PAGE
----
President Vladimir Putin
A bill banning any positive depiction of homosexuality or support for LGBTI rights that might be seen by minors has been signed into law by Russian President Vladimir Putin.
The law banning the promotion of “non-traditional sexual relations” will fine guilty individuals between 4,000 and 5,000 rubles (US$123 to $155); government officials face fines of 40,000 to 50,000 rubles ($1,235 to $1,550); and organisations up to 1 million rubles ($31,000) or a suspension of activity for up to 90 days.
Putin last week insisted that sexual minorities “are full-fledged members of our society and are not being discriminated against in any way”.
He said that the law is “not about imposing some sort of sanction on homosexuality… It’s about protecting children from such information”.
In effect, however, the law bars Pride events, posters, flyers or any attempt to promote LGBTI equality in public and could lead to the closure of LGBTI groups. The ban also applies to the press, television, radio, and the internet.
The original version or the bill barred “homosexual” propaganda, which was replaced with the term “non-traditional sexual relations”. It was passed with overwhelming majorities in the Russian parliament.
The law has been slammed by human rights groups around the world and the European Union as discriminatory and an infringement of Russians’ right to freedom of speech and assembly.
Similar laws banning “homosexual propaganda” among minors have previously been adopted in at least 10 Russian regions.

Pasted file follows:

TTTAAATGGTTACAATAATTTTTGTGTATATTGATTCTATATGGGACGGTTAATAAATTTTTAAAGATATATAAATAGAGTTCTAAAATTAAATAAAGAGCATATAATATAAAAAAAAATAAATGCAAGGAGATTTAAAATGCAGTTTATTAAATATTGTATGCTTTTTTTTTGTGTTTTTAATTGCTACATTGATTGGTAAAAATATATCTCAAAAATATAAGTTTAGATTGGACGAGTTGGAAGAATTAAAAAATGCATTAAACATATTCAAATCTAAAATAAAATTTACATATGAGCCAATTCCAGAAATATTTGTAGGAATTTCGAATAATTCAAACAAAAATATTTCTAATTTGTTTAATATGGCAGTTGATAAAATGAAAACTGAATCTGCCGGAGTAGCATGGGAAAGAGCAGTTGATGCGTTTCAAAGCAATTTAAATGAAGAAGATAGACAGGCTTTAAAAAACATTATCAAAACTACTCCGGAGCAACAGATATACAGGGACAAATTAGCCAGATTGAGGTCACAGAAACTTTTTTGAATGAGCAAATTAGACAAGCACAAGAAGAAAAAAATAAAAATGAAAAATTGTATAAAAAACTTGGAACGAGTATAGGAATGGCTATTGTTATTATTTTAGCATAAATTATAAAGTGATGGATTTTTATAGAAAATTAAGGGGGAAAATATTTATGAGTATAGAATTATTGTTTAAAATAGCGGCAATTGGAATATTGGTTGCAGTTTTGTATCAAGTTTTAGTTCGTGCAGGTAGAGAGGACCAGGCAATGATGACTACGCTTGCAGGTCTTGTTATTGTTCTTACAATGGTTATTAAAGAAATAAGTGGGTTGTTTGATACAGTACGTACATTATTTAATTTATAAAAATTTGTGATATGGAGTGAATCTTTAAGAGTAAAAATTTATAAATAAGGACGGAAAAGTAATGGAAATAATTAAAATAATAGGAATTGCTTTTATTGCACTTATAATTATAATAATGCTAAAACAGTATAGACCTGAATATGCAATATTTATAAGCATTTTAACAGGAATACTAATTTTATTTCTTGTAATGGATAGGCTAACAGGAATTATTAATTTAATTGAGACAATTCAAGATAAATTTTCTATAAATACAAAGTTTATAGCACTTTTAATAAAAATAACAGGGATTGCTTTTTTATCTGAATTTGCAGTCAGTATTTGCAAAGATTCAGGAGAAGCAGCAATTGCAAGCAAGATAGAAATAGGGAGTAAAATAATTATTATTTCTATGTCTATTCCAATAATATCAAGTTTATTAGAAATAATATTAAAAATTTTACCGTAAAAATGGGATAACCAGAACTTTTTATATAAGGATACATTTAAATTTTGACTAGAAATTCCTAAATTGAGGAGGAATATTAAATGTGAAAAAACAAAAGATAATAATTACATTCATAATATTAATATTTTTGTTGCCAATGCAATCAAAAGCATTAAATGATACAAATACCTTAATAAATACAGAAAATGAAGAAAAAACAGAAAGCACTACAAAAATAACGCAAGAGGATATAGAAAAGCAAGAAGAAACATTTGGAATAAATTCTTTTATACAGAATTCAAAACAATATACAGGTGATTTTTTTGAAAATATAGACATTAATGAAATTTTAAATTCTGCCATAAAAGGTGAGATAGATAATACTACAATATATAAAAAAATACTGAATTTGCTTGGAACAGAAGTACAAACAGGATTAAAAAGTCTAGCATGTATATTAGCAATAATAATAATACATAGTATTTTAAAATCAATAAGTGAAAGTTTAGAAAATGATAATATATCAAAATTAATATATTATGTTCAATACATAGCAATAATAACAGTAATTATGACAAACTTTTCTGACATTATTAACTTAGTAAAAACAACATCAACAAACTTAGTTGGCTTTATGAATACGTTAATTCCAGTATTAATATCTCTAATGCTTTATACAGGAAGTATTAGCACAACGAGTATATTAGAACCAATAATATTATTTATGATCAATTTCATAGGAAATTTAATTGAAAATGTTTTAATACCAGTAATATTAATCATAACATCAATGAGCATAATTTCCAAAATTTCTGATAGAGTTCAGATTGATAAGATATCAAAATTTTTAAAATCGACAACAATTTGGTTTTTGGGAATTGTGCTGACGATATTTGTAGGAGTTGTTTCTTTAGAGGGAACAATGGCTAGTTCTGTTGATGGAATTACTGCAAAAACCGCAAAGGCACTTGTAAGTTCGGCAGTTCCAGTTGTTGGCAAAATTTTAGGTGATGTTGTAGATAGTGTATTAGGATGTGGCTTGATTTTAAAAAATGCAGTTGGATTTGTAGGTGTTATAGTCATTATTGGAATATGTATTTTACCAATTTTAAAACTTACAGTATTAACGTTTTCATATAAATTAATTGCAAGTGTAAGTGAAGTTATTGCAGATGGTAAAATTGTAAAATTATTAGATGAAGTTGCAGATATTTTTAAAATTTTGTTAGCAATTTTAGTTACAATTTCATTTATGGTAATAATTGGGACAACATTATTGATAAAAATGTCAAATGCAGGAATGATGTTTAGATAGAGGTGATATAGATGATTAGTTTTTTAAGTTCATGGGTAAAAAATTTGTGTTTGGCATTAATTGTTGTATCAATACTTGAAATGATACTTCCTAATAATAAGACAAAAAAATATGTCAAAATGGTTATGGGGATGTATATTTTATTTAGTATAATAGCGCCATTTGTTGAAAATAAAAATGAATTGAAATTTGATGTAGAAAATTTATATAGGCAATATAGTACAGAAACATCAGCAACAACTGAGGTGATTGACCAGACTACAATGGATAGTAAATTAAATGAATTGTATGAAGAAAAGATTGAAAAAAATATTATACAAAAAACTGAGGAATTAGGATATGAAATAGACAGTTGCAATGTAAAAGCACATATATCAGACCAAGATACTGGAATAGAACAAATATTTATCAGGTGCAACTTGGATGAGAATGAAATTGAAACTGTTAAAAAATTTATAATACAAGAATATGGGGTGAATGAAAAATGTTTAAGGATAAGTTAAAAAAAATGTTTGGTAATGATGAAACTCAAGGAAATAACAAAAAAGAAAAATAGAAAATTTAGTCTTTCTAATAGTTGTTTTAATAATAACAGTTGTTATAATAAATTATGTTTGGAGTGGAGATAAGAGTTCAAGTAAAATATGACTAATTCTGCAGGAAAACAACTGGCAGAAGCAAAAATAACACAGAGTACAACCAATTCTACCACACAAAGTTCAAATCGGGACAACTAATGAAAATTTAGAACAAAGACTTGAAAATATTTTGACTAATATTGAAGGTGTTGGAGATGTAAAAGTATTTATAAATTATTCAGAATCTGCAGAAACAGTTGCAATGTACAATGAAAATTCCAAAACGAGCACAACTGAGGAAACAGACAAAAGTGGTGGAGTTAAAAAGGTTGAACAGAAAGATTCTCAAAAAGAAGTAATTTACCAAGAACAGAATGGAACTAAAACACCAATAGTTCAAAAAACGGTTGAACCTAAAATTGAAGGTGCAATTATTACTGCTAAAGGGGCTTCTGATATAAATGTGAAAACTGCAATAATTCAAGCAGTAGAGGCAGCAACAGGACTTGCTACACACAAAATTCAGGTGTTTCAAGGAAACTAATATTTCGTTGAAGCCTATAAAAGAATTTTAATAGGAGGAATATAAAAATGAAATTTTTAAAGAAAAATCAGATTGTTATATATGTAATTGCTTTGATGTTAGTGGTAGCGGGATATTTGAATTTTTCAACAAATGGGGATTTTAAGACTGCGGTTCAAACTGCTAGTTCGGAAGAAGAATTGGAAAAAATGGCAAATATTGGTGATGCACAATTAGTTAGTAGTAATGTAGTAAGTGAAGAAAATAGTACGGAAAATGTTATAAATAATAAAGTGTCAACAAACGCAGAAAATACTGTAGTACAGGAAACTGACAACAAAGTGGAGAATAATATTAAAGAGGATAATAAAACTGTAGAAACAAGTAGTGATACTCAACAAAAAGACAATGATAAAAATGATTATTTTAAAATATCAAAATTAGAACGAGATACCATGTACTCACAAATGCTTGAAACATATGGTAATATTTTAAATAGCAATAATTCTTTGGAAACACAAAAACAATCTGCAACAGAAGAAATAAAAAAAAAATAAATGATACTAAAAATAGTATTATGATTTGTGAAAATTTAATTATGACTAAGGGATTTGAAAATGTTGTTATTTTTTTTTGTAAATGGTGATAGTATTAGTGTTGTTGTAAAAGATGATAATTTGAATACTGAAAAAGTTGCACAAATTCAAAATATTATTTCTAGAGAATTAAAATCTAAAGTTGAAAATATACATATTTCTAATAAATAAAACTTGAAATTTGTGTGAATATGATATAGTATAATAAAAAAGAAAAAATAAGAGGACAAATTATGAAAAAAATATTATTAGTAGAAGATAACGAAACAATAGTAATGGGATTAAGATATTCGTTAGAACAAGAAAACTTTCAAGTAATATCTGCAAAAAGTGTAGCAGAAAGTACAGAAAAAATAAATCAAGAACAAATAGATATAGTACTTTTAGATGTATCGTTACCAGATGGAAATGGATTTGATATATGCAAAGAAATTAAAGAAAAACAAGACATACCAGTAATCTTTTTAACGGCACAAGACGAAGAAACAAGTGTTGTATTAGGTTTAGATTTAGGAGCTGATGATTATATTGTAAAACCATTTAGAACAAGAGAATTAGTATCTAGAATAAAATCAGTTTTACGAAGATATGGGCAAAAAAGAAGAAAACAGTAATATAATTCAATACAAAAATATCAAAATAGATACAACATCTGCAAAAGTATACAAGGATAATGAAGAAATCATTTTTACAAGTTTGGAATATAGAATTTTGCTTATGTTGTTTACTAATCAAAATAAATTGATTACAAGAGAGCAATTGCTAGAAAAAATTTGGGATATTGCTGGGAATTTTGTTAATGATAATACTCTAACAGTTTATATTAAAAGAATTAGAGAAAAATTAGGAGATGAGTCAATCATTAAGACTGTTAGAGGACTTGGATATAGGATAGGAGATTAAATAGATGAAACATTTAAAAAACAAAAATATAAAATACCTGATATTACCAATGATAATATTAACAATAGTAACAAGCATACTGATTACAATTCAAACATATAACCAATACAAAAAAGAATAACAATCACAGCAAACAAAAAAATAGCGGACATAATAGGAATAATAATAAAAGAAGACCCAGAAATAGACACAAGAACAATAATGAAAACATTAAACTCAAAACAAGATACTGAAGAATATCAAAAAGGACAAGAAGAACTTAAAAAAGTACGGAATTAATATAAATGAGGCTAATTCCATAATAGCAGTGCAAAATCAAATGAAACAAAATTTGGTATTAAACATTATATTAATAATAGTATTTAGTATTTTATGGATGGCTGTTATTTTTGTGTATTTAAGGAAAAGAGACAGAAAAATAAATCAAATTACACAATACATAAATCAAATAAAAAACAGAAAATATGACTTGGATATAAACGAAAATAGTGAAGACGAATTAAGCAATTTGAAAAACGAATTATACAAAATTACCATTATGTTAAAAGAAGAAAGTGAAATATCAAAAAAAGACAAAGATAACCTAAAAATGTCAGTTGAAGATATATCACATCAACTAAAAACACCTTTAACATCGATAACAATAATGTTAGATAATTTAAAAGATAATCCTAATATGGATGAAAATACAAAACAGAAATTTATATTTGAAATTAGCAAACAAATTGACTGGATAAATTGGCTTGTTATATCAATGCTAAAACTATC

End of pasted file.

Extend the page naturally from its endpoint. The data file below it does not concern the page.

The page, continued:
On Saturday, dozens of LGBTI activists were arrested and beaten after they attempted to hold a Pride rally in St. Petersburg under that city’s “gay propaganda” law.
Around 200 right wing nationalists confronted and violently attacked the activists before members of both groups were arrested.
According to the Russian LGBT Network, the activists were taken to different police stations. Some released activists after they were issued with summons to appear in court.
In others, police officers allegedly kept protesters in custody for an additional 24 hours if they refused to sign confessions to “deeds not committed by activists and not related to today’s action (e.g. banners and statements against Putin),” said the Network.
A recent poll found that 88% of Russians approve of banning the promotion of homosexuality. Forty two percent also believe that homosexuality should be a criminal offense.
Watch a video below of Saturday’s skirmishes in St. Petersburg.